Only a small number of studies have evaluated the effects of GH administration on bone density in women with postmenopausal osteoporosis and elderly men. The sample sizes of these studies have typically been small and overall fail to demonstrate a positive effect of GH on bone density. Aloia et al. (49) performed a series of three studies evaluating the effectiveness of GH in the treatment of post-menopausal osteoporosis. The first of these included eight patients who received pituitary-derived human GH for up to 12 mo (49). Bone resorption increased as measured by urine hydroxyproline, and bone density of the radius decreased. A subsequent study compared 24 mo of combination treatment with GH and calcitonin to calcitonin alone in 25 post-menopausal women, and showed a deleterious effect of the addition of GH on radial bone density (50). The third study compared a regimen of alternating GH and calcitonin to calcitonin alone in 14 women over 24 mo, and showed no significant difference in bone density between the two groups (51).
Marcus and coworkers also investigated the effect of GH administration on bone turnover and bone mass in elderly subjects in two studies. In the first study, the effects of seven days of GH administration on bone turnover markers was examined in 12 women and six men over age 60, and both osteocalcin and hydroxyproline increased (52). In a subsequent placebo-controlled study, bone density did not change in the group receiving GH, but decreased significantly in the placebo group (53). Although these data suggest a possible protective effect of GH on bone density, the group was too small at the conclusion of the study, owing to a high dropout rate, to reach a meaningful conclusion. These data also highlight the potential high side effect profile of GH, particularly in high doses in an elderly population.
Rudman et al. (54) studied 21 elderly men with low levels of IGF-1, who, based on the investigator's previous work, were assumed to produce low levels of endogenous GH. This initial randomized trial demonstrated a small increase in lumbar bone density in the group treated with GH. However, when the study was expanded to include 45 subjects followed for up to 21 mo, a significant increase in bone density could no longer be demonstrated (55). Because serum levels of IGF-1 have not been subsequently shown to separate GH sufficient and GH deficient patients, it remains unclear whether elderly patients diagnosed as GH-deficient on the basis of low IGF-1 levels may benefit from GH replacement.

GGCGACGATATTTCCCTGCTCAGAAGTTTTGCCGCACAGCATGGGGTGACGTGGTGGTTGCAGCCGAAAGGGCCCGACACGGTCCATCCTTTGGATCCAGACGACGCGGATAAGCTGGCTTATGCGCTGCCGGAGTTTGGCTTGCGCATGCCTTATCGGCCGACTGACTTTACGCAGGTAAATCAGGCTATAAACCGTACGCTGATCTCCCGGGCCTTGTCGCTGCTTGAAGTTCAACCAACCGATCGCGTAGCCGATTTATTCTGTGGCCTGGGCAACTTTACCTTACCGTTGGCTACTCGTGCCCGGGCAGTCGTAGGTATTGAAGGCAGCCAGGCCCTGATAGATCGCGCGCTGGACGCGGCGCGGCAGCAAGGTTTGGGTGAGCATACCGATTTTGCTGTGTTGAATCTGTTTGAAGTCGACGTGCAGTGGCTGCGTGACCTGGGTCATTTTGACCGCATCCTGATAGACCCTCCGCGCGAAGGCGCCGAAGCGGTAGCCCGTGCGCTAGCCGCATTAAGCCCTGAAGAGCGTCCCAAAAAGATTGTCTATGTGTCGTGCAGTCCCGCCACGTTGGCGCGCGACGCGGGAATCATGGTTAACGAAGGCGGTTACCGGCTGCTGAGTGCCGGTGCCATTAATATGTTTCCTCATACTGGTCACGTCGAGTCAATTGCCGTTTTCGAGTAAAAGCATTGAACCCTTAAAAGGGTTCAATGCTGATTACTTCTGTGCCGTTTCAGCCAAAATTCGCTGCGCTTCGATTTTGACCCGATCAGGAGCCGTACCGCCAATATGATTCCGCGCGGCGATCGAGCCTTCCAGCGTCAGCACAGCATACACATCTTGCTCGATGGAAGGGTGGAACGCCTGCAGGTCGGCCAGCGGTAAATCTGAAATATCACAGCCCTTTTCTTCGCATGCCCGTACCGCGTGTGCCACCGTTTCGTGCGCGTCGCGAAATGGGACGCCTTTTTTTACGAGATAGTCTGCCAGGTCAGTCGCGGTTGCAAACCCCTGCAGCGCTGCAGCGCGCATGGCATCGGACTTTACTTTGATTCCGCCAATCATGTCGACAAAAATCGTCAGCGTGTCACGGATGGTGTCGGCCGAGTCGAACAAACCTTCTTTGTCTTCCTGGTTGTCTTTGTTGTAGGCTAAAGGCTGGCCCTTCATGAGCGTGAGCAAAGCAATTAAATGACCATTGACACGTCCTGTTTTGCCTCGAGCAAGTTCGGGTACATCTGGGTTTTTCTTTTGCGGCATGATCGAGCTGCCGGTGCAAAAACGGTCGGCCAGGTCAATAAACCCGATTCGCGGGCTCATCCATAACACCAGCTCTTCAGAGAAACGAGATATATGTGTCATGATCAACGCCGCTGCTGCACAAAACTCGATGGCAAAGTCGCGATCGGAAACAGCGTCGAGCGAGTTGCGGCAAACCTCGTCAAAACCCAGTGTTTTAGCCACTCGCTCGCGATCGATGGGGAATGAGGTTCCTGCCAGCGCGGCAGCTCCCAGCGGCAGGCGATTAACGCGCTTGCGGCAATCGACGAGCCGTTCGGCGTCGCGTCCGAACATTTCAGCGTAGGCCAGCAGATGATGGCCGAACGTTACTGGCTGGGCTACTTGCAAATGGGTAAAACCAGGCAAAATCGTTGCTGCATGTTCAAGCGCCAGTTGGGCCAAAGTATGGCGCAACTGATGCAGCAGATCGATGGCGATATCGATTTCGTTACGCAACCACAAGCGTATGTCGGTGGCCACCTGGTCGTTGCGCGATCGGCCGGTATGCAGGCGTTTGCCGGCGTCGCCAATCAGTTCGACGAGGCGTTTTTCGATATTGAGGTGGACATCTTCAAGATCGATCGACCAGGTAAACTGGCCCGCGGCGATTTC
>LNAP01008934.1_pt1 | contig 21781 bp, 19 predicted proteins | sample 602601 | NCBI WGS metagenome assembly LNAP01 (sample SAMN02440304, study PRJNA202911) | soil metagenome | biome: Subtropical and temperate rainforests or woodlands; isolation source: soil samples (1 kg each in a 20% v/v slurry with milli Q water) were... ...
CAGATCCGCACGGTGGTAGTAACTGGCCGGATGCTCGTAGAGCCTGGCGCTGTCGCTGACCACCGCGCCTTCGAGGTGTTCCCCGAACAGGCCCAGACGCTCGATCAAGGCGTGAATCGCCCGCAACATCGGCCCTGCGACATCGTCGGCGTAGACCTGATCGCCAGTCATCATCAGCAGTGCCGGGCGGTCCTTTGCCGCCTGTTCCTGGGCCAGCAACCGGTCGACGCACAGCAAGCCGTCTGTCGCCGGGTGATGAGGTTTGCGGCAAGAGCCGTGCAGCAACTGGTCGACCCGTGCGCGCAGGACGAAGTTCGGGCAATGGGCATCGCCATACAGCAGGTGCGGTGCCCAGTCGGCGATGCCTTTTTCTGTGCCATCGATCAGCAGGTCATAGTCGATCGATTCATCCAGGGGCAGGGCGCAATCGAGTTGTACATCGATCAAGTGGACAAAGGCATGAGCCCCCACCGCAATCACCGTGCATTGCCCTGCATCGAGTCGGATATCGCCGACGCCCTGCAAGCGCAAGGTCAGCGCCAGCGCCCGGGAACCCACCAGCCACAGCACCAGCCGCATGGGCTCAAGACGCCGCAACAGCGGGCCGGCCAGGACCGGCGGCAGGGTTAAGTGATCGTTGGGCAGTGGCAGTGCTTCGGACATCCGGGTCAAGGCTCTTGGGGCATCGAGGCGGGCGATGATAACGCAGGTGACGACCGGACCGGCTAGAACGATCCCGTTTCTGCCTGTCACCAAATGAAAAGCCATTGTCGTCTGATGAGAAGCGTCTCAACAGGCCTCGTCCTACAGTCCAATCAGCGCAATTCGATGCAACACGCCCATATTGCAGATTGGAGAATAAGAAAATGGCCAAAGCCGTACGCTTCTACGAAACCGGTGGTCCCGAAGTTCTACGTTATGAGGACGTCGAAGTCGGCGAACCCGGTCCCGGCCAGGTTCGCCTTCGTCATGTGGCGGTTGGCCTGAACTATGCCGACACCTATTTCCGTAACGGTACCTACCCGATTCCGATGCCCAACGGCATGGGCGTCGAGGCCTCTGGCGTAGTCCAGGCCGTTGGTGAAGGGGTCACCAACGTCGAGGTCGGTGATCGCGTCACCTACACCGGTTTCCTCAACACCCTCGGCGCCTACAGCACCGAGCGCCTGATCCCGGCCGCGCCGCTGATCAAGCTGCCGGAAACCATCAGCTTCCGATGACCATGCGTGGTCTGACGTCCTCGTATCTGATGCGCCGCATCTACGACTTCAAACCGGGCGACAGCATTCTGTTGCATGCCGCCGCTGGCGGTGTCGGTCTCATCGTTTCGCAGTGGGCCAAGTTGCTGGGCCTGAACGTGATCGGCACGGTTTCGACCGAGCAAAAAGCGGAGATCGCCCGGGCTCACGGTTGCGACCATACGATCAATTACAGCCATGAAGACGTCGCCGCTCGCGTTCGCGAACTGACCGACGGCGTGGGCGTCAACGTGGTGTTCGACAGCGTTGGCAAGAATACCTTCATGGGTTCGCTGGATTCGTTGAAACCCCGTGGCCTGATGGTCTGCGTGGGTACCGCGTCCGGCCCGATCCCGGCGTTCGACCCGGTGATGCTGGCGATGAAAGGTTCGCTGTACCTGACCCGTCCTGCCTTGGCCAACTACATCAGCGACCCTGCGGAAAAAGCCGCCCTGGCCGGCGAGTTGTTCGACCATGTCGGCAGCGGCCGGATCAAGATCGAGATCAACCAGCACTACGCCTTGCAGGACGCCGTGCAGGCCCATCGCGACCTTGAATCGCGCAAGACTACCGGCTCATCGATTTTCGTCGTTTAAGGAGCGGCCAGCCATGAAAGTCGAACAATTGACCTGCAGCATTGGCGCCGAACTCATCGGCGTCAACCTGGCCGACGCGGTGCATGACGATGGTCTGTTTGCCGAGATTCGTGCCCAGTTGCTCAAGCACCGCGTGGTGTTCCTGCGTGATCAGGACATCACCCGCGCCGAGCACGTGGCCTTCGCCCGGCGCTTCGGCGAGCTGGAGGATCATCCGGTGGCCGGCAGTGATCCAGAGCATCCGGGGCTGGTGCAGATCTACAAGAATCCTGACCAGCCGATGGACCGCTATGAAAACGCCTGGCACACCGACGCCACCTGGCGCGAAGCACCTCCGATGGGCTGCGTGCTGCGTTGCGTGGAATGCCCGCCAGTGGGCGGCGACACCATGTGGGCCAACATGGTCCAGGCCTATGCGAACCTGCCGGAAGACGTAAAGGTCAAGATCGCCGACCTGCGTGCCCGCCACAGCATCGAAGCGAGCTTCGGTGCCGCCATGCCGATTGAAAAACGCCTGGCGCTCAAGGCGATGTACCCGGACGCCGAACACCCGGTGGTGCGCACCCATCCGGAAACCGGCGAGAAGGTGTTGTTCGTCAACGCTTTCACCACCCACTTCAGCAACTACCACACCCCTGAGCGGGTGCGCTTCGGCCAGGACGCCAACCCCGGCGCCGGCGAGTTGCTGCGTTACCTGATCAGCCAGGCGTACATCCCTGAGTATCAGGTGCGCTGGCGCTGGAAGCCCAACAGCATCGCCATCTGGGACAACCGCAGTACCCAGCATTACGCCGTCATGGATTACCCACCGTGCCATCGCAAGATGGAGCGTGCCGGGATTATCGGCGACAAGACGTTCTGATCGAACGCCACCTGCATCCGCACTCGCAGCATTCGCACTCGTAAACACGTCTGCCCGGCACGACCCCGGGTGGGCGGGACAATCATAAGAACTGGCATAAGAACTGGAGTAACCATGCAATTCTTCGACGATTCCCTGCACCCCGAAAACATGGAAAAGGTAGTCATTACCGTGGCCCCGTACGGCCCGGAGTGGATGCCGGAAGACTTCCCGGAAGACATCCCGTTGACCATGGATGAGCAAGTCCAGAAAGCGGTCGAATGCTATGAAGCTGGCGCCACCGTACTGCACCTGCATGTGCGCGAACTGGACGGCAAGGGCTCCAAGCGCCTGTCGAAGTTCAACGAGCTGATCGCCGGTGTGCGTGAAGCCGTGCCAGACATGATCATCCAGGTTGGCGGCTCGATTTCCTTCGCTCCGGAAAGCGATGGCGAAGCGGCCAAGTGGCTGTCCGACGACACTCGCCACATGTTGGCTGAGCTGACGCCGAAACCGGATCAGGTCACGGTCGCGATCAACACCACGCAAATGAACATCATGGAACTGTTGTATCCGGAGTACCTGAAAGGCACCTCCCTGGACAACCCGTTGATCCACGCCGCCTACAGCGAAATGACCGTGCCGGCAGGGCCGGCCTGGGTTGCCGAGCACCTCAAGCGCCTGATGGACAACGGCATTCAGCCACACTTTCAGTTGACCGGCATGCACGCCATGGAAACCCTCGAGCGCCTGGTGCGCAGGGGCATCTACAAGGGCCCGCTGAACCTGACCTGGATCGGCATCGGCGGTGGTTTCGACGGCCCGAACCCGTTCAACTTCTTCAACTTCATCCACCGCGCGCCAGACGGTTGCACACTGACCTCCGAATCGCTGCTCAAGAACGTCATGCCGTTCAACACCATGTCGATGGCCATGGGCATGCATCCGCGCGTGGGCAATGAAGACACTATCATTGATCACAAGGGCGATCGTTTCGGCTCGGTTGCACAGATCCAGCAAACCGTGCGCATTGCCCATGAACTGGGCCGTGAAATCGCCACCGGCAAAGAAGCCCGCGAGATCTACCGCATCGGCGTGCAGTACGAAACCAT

Although GH administration to post-menopausal women and elderly adults does exert an effect on bone turnover, studies have failed to show a definite effect on bone density. It does not appear that a sufficient number of studies with large patient populations have been performed to rule out a possible benefit of GH in age-related or post-menopausal osteoporosis. Studies of GH in combination with a potent antiresorptive agent such as alendronate might be a productive future direction for this area of research. Long term studies of GH administration in GH-sufficient subjects, however, would have to be carefully designed to ensure that consequences of GH excess are not encountered.
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